Carole King

carol-kingFrom: Manhattan, NY, USA

Carol King is an American composer and singer-songwriter. King’s career began in the 1960s when she, along with her then husband Gerry Goffin, wrote more than two dozen chart hits for a variety of artists, many of which have become standards. King has continued writing for other artists, as well as for her self.

It wasn’t until the 1970s that King found success as a performer in her own right. After her debut album, Writer, was a commercial disappointment, King scored a major breakthrough with the album Tapestry, which topped the US album charts for 15 weeks in 1971, and remained on the charts for more than six years.

In 2000 Billboard pop music researcher Joel Whitburn named King the most successful female songwriter of 1955-1999 because she wrote/co-wrote 118 pop hits on the Billboard Hot 100. 61 of Kings hits charted in the UK.

As a solo artist, King has made 25 albums. Her most recent non-compilation album was 2010’s Live At The Troubadour, a collaboration with James Taylor. The album reached #4 on the charts in its first week and has sold over 600,000 copies. Her record sales are estimated to be more than 75 million copies worldwide.

King has won four Grammy Awards over the course of her career and was inducted into both the Songwriters and Rock And Roll Hall of Fames. She is also the recipient of the 2013 Library of Congress Gershwin Prize for Popular Song, the first woman to be so honoured. She is also a 2015 Kennedy Center Honoree.

Carol King was born Carol Joan Klein in February 1942 in Manhattan to a Jewish family. She grew up in Brooklyn, learned the piano at age four, and appeared on The Horn And Hardart Children’s Hour with a school friend at age eight. In high school, she changed her name from Klein to King, formed a band called the Co-Sines, and made demo records with her friend Paul Simon for $25 a session. King’s first official recording was 1958’s “The Right Girl”, released on ABC-Paramount.

King attended Queens College, where she met Gerry Goffin, who would soon become her song-writing partner. She married Goffin when she was 17, after King became pregnant with her first daughter, Louise. The couple left college and took day jobs, while writing songs together in the evening at an office belonging to Don Kirshner’s Aldon Music at 1650 Broadway opposite the Brill Building.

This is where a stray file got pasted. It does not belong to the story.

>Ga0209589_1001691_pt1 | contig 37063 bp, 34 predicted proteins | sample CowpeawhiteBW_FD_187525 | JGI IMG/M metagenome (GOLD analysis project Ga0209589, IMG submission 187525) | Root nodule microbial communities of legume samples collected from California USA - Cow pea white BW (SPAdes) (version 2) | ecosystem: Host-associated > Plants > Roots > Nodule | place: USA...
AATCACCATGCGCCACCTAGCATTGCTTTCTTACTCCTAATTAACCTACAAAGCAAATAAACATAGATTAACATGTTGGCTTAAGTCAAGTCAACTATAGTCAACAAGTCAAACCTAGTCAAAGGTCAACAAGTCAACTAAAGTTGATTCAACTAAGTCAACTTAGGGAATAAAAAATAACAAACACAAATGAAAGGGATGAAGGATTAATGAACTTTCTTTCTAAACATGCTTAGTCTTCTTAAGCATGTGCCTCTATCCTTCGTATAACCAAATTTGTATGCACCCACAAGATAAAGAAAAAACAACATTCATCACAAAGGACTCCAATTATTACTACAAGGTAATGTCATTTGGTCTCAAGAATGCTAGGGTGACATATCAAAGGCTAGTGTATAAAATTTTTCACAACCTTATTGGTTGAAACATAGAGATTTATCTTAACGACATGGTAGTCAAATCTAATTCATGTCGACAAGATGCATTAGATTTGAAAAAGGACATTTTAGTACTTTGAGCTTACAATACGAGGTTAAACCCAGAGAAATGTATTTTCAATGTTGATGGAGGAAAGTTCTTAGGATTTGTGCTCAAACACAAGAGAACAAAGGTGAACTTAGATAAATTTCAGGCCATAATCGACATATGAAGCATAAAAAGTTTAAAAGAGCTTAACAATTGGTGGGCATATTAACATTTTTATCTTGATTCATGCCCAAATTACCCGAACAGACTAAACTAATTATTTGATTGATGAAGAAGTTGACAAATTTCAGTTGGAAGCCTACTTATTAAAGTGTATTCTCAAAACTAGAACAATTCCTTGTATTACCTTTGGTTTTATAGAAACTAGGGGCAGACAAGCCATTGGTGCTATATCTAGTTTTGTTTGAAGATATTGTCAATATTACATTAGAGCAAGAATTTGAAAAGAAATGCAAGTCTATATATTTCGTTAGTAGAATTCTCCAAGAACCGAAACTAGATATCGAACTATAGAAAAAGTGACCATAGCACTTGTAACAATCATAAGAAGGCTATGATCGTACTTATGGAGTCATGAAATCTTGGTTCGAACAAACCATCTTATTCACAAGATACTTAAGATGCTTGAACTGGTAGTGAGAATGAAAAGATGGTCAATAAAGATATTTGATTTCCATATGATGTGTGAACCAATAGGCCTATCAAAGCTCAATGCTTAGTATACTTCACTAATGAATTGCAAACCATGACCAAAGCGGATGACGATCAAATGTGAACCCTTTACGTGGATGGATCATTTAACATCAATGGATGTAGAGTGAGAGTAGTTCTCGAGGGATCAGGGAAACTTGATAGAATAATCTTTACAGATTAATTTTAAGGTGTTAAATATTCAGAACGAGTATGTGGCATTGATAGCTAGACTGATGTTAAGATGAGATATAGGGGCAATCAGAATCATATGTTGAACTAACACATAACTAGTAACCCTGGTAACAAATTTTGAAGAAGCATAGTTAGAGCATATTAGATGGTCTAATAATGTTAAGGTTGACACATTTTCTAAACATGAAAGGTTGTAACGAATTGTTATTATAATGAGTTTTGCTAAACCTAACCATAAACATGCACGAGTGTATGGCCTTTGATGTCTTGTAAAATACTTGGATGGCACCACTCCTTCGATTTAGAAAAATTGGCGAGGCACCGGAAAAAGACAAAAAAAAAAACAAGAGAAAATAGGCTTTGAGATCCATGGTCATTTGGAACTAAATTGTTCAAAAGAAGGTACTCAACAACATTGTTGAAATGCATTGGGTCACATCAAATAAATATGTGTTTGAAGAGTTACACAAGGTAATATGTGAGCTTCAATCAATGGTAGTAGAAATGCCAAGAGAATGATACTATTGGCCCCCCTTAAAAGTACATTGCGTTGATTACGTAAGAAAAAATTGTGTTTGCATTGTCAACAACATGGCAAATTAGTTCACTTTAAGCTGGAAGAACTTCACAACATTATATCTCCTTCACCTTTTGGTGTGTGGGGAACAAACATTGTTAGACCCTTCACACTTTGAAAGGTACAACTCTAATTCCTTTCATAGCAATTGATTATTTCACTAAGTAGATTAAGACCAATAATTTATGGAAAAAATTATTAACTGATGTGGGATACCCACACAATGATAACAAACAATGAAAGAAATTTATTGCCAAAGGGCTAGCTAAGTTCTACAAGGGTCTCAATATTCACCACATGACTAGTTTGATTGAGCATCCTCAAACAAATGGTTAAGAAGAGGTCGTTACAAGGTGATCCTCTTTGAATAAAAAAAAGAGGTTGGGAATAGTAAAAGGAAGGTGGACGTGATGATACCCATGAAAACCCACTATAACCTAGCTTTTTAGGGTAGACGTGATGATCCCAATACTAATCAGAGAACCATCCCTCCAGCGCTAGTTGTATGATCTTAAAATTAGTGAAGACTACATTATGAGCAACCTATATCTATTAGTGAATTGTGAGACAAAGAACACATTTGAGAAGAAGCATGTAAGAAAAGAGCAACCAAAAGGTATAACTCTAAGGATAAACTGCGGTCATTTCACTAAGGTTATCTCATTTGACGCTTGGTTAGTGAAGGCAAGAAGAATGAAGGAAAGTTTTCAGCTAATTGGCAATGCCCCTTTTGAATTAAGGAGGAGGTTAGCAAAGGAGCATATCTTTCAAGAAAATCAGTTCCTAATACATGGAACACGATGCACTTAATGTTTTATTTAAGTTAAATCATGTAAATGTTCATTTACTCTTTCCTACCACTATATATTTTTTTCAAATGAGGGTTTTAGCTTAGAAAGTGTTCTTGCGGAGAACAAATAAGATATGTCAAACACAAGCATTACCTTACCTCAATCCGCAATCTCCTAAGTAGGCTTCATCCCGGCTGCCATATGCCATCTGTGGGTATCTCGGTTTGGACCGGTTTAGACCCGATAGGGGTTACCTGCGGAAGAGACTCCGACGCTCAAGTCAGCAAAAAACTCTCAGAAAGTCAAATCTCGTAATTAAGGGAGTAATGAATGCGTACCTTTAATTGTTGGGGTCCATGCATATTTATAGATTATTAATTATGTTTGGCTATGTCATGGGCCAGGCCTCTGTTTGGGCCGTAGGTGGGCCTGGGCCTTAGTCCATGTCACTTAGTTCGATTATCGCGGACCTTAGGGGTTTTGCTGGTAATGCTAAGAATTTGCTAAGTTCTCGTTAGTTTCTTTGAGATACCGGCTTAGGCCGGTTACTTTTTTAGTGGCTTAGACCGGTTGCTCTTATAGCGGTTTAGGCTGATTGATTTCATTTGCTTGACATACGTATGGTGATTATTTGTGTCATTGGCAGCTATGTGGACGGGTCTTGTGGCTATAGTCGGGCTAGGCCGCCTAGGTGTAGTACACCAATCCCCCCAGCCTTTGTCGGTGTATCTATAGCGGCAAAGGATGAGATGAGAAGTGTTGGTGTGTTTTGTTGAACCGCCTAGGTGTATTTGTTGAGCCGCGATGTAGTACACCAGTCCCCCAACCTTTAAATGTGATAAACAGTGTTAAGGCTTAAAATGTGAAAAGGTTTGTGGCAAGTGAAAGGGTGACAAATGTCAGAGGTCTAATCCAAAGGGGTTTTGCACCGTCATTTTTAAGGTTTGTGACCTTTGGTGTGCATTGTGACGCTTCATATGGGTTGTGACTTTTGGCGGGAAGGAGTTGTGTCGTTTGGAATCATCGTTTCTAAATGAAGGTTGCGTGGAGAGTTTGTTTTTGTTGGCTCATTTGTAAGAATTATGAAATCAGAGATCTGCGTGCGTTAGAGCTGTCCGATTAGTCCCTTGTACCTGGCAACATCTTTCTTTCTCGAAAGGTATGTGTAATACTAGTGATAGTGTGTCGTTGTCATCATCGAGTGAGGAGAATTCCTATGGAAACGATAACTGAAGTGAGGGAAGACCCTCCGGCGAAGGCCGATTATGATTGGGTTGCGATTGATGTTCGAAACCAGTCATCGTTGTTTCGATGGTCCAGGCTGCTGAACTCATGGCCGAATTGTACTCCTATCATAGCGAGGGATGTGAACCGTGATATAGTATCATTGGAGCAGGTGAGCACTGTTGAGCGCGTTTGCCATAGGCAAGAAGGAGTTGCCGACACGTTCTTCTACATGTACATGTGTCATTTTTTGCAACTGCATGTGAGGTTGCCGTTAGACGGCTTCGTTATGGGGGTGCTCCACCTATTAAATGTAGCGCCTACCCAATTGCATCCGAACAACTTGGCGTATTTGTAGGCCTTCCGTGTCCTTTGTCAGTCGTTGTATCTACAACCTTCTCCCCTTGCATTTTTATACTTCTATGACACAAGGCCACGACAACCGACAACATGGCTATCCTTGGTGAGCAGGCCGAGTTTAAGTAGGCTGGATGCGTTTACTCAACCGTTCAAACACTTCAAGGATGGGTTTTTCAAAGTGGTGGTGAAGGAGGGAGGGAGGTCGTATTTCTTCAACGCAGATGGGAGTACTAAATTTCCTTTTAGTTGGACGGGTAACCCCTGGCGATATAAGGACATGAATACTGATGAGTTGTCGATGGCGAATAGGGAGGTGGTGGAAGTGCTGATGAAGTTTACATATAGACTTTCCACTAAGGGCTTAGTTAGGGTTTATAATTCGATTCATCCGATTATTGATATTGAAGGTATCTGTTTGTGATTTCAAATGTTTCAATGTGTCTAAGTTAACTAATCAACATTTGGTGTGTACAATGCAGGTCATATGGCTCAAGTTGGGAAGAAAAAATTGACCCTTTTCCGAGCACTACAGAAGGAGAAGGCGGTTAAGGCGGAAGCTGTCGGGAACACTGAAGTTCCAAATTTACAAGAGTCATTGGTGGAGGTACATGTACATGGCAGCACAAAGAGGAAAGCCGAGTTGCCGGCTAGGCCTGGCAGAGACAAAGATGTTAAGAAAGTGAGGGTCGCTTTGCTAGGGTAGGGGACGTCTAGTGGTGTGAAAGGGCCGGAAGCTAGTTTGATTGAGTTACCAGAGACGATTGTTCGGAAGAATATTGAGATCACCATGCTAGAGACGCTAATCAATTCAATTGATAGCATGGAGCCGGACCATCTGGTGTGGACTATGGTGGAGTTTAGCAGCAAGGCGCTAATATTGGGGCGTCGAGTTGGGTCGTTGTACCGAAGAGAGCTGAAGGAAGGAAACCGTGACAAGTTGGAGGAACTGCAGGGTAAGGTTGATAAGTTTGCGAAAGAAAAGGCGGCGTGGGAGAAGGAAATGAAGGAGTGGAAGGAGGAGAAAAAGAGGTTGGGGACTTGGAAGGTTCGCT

Neil Sedaka had dated King when he was still in high school, and had a hit in 1959 with “Oh! Carol”. Goffin took the song and wrote the playful response “Oh! Neil”, which King recorded and released as a single the same year. Goffin and King wrote The Shirelles’ #1 hit “Will You Love Me Tomorrow, which became the first #1 by a black girl group. With the success of this single, the couple quit their day jobs to concentrate on writing.

During the 1960s, King wrote the music and Goffin the lyrics to many hit songs. The two were behind Don Kirshner’s Dimension Records, which produced “Chains” (later covered by The Beatles), “The Loco-Motion” for their babysitter Little Eva, and “It Might As Well Rain Until September” which King recorded herself in 1962.

Other songs of note from King’s early period (1967) include “Take Good Care Of My Baby” for Bobby Vee, “Up On The Roof” for The Drifters, “I’m Into Something Good” for Earl-Jean (later covered by Herman’s Hermits), “One Fine Day” for The Chiffons, “Pleasant Valley Sunday” for The Monkees, and “(You Make Me Feel Like) A Natural Woman” for Aretha Franklin.

Goffin and King divorced in 1968 and were starting to lose contact. King moved to Laurel Canyon in Los Angeles with her two daughters and reactivated her recording career. She formed “The City”, a music trio consisting of Charles Larkey (bass), Danny Kortchmar (guitar, vocals), and King (piano, vocals). The City produced one album in 1968, but sales were rather slow as a result of King’s reluctancy to play live. The group disbanded in 1969. Re-discovered in the 1980s, the album cut “Snow Queen” received quite a bit of radio airplay for a few years.

King met James Taylor, Joni Mitchell and Toni Stern while in Laurel Canyon, and began collaborating with them on songs. King made her first solo album, Writer, in 1970 for Lou Adler’s Ode label. James Taylor played acoustic guitar on the record and provided backing vocals. That same year, King played keyboards on B.B. King’s album Indianola Mississippi Seeds.

In 1971 King followed with Tapestry, which included new compositions as well as reinterpretations of some of her previous songs written for other artists. The album was recorded concurrently with Taylor’s Mud Slide Slim, with an overlapping set of musicians including King, Danny Kortchmar and Joni Mitchell. Both albums featured the song “You’ve Got A Friend”, which was a #1 hit for Taylor. In a 1972 interview, King said that she “didn’t write it with James or anybody really specifically in mind. But when James heard it he really liked it and wanted to record it”. Tapestry has gone on to be one of the most successful albums of all time.

Carole King: Music was released in December 1971. It entered the top ten at #8 December 9, 1971, becoming the first of many weeks Tapestry and Carole King: Music simultaneously occupied the top 10. The following week it rose to #3 and on January 1 1972, it hit #1, where it stayed for three weeks.

Over the years Carol King has recorded a number of albums and certified herself as one of the most influential musicians of all time. While she never saw the same success that she did with Tapestry, most of King’s albums have charted and been certified gold, if not higher.

Artist Info: Wikipedia

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Tracks played on Psychedelicized…

  • Pleasant Valley Sunday [Demo]
  • Porpoise Song [Demo]
  • Sometime In The Morning [Demo]
  • Take A Giant Step [Demo]